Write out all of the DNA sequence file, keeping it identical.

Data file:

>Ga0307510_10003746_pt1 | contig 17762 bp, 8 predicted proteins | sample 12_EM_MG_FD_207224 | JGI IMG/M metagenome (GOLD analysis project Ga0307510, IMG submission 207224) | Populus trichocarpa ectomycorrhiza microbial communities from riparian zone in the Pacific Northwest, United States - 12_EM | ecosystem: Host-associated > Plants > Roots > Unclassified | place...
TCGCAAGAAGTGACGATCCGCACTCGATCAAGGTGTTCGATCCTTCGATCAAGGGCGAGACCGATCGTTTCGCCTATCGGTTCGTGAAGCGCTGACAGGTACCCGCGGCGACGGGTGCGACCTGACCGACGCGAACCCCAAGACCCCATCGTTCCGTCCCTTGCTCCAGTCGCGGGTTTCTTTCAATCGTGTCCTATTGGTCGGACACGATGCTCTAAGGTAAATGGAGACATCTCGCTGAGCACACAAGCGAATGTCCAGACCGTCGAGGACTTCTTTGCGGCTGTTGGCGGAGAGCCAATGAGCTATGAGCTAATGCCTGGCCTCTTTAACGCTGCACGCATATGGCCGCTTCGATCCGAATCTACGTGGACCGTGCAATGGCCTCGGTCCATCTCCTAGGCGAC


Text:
>Ga0307510_10003746_pt1 | contig 17762 bp, 8 predicted proteins | sample 12_EM_MG_FD_207224 | JGI IMG/M metagenome (GOLD analysis project Ga0307510, IMG submission 207224) | Populus trichocarpa ectomycorrhiza microbial communities from riparian zone in the Pacific Northwest, United States - 12_EM | ecosystem: Host-associated > Plants > Roots > Unclassified | place...
TCGCAAGAAGTGACGATCCGCACTCGATCAAGGTGTTCGATCCTTCGATCAAGGGCGAGACCGATCGTTTCGCCTATCGGTTCGTGAAGCGCTGACAGGTACCCGCGGCGACGGGTGCGACCTGACCGACGCGAACCCCAAGACCCCATCGTTCCGTCCCTTGCTCCAGTCGCGGGTTTCTTTCAATCGTGTCCTATTGGTCGGACACGATGCTCTAAGGTAAATGGAGACATCTCGCTGAGCACACAAGCGAATGTCCAGACCGTCGAGGACTTCTTTGCGGCTGTTGGCGGAGAGCCAATGAGCTATGAGCTAATGCCTGGCCTCTTTAACGCTGCACGCATATGGCCGCTTCGATCCGAATCTACGTGGACCGTGCAATGGCCTCGGTCCATCTCCTAGGCGAC